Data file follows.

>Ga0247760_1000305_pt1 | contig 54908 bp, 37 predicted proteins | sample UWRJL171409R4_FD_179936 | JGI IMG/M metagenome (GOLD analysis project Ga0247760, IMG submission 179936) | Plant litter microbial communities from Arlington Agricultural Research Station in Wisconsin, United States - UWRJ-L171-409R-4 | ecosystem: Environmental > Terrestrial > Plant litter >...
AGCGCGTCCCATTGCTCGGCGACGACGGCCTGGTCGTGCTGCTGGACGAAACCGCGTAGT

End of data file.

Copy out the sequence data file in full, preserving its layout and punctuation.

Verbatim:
>Ga0247760_1000305_pt1 | contig 54908 bp, 37 predicted proteins | sample UWRJL171409R4_FD_179936 | JGI IMG/M metagenome (GOLD analysis project Ga0247760, IMG submission 179936) | Plant litter microbial communities from Arlington Agricultural Research Station in Wisconsin, United States - UWRJ-L171-409R-4 | ecosystem: Environmental > Terrestrial > Plant litter >...
AGCGCGTCCCATTGCTCGGCGACGACGGCCTGGTCGTGCTGCTGGACGAAACCGCGTAGT